Healthy Eating

food-plate-rucola-salad

A healthy diet is one of the most important ways you can reduce your risk of developing heart disease.

Here are some guidelines for a heart healthy approach to food and cooking. To receive FREE Heart Healthy Recipes, simply join our Heart Smart Club here.

Avoid Saturated Fat

These are found mainly in animal products. Eating saturated fats raises the total level of cholesterol in your blood, as well as the level of LDL (bad cholesterol). This contributes to problems with blocked arteries.

Food sources include:

  • meat, including lamb, pork, fatty beef, processed meats
  • chicken with skin
  • dairy products such as whole-fat milk, cream, butter, lard, hard cheese
  • many baked goods and fried foods
  • palm oil, palm kernel oil, and coconut products – oil, cream and milk.
Include Fish

Have at least three fish meals (fresh or canned) per week. Fish contains omega-3 fats, which lower cholesterol levels and help prevent blood clotting. Oily fish include tuna, salmon, sardines, mackerel, mullet, trout, swordfish. White fish are also a source of omega-3.

Reduce your Salt intake

While many of us analyse the fat and sugar content of our food, few of us spare a thought for the salt content and the impact it’s having on our body and health. Almost all Australian’s put themselves at risk by eating too much salt. Salt is sodium chloride. When we talk about cutting down on ‘salt’ we really mean cutting down on sodium.

Benefits of lowering salt
People need a very small amount of sodium to be healthy, which is present naturally in foods like seafood, meat, dairy, eggs and some vegetables. Reducing salt intake would lower blood pressure and improve health for most people.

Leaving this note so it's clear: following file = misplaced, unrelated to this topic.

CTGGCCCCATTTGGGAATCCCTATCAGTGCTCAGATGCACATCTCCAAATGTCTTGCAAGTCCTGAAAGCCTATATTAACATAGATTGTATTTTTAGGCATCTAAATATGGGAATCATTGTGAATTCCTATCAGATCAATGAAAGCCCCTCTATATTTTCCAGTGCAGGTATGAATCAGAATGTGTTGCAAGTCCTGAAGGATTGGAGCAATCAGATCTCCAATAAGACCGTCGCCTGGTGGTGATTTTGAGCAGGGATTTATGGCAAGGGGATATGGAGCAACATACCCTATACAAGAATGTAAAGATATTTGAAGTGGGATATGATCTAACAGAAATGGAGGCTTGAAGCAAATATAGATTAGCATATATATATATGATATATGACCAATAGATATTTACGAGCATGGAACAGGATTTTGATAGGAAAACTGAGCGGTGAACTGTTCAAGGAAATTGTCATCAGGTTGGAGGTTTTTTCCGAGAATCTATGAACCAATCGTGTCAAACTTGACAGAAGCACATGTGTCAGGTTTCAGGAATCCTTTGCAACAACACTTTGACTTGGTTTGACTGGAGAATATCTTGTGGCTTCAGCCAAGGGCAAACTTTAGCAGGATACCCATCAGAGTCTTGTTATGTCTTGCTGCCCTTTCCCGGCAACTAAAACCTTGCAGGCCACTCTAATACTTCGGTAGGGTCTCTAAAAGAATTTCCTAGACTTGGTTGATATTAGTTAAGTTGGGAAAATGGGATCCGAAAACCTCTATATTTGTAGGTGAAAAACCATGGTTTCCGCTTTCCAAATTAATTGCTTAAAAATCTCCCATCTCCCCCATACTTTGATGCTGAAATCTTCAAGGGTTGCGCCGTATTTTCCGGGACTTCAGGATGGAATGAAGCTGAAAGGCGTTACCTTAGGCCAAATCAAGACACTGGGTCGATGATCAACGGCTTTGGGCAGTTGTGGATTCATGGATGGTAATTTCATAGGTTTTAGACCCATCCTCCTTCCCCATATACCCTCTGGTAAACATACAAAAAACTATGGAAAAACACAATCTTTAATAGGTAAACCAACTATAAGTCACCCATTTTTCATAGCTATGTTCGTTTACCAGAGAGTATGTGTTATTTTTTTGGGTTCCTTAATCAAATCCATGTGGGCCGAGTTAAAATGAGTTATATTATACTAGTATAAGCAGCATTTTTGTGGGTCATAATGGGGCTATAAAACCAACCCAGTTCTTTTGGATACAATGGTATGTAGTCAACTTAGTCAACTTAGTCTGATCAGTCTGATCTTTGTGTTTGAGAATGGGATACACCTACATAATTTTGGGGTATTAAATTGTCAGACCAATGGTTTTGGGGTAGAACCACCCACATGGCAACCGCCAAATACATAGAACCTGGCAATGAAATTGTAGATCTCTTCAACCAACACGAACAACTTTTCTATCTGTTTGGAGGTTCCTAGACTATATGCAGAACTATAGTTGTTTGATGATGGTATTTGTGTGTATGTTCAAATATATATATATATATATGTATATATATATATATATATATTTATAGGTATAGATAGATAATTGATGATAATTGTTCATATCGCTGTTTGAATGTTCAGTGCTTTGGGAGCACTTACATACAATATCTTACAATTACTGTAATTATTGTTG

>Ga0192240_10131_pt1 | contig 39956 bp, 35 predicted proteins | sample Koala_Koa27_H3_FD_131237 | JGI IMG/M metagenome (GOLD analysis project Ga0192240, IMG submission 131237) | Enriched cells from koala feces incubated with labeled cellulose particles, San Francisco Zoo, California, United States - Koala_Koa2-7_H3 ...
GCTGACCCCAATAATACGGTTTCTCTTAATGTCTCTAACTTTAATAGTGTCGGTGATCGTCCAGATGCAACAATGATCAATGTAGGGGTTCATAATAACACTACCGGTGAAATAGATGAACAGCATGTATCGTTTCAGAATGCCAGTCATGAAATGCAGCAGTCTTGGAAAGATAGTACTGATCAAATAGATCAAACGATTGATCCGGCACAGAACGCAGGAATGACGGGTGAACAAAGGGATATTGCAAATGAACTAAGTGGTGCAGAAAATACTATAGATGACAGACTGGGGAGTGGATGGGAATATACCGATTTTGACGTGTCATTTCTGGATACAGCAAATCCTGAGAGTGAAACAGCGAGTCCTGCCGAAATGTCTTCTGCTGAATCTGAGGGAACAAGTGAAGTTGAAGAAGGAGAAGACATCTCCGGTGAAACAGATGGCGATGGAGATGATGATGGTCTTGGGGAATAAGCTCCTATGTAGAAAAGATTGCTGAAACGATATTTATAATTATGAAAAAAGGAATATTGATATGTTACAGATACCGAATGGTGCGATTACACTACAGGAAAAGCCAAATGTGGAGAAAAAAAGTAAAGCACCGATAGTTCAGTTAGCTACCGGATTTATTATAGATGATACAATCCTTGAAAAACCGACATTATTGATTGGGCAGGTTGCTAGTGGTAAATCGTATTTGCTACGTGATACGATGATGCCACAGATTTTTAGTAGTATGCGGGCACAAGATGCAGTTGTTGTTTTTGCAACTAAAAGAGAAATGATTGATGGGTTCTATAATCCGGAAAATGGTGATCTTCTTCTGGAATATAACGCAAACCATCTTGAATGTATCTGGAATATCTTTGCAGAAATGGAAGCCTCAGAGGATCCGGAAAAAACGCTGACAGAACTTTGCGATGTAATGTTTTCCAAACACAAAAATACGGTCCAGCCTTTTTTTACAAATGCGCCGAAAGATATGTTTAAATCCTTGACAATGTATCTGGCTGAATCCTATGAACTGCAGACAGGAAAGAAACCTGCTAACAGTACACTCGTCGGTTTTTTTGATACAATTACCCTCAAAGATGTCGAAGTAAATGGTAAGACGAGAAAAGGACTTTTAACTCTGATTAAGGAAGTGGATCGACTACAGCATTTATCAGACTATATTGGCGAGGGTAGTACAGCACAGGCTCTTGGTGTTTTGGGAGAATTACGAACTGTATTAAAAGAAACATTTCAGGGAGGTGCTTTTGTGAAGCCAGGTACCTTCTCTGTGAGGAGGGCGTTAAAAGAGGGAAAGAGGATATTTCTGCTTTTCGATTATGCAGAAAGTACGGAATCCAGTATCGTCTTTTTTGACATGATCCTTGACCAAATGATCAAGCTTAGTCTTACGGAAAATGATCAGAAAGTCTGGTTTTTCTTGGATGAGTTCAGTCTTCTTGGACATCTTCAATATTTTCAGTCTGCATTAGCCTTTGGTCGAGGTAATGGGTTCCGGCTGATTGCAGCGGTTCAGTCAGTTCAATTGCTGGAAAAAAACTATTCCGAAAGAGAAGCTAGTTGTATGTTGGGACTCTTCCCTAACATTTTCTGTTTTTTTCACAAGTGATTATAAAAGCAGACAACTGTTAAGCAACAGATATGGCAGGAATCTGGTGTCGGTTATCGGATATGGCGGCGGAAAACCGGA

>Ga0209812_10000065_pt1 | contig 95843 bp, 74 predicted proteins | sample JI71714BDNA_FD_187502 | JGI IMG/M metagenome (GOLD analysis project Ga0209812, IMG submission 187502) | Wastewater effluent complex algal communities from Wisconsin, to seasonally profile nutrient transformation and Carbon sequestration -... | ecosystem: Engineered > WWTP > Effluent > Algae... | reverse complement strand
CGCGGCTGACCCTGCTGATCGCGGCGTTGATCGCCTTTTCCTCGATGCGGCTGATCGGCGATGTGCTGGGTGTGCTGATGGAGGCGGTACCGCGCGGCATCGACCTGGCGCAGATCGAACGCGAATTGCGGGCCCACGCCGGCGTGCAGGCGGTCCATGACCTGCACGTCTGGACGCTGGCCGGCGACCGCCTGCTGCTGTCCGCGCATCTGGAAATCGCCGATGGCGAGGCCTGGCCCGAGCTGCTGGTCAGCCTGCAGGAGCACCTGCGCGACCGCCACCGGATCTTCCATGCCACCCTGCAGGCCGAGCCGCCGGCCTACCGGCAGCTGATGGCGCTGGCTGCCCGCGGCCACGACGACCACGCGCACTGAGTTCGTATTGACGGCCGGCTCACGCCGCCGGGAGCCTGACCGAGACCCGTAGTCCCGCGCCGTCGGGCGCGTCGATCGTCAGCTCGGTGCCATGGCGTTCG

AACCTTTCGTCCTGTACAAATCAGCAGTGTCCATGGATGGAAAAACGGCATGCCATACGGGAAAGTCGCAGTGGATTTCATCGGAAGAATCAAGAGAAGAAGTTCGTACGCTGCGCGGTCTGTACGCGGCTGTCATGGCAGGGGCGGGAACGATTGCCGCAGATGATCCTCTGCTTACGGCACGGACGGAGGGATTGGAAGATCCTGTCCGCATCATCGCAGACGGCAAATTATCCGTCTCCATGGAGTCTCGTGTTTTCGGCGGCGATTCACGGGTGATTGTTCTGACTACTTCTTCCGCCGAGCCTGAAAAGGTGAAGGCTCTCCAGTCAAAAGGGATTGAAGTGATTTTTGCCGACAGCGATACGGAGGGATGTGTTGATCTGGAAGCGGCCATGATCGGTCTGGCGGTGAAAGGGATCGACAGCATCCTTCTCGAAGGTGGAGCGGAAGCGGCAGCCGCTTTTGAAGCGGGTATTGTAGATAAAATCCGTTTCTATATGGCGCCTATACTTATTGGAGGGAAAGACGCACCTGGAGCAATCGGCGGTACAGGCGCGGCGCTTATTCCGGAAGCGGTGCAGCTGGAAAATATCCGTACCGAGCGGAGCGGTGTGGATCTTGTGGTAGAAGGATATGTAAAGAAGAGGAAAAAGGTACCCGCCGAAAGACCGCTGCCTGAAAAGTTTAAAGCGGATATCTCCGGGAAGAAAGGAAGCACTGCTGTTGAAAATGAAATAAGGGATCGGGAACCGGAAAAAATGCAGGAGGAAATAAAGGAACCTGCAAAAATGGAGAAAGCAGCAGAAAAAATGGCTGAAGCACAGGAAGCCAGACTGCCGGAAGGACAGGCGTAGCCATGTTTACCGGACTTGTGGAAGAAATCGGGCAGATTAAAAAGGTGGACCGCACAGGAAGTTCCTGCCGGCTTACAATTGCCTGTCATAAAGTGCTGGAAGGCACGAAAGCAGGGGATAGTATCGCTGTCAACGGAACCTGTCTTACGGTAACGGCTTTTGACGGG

Even people with normal blood pressure stand to gain significant long-term benefits from cutting salt from their diets.

Hidden salt in our diets
Around 75% of the salt we eat comes from processed foods. Many Australians are aware they shouldn’t be eating too much salt and have stopped adding salt in cooking or at the table. However, common foods such as bread, cereals, processed meat and pre-prepared meals can have very high levels of ‘hidden’ salt.

Increase your fruit & vegetable intake

Eat at least two pieces of fruit daily. Vegetables have been shown to be protective against heart disease and certain cancers. Aim for four or five serves per day.

EAT FIBRE

Soluble fibre can help lower cholesterol reabsorption, and assist with blood glucose level control. Find it in oat bran, barley bran, wheat bran, rolled oats, legumes (e.g. kidney beans, chick peas, lentils), wholemeal breads and cereals, psyllium husks, fruit and vegetables.

Insoluble fibre is good for bowel health. Sources include fruit, vegetables and bran.

Manage your cholesterol

High levels of cholesterol in the blood increase your risk of heart disease.

  • Eat no more than two or three whole eggs per week. Egg yolks contain cholesterol, while whites are cholesterol-free.
  • Only eat offal meats, such as liver, brains, kidneys, once a month or less.
  • Only eat prawns, shrimp, octopus and calamari once a week or less, as they are fairly high in cholesterol. Other shellfish are low in cholesterol and may be eaten as desired.

More about cholesterol

Maintain a healthy weight

Many people with heart disease are unable to do much physical activity or exercise, and find that they gain weight while eating their usual diet. But there are ways to stay active, when you have a heart condition.

It is very important to eat a healthy diet to help you to lose or manage your weight, and to lower your cholesterol and blood pressure.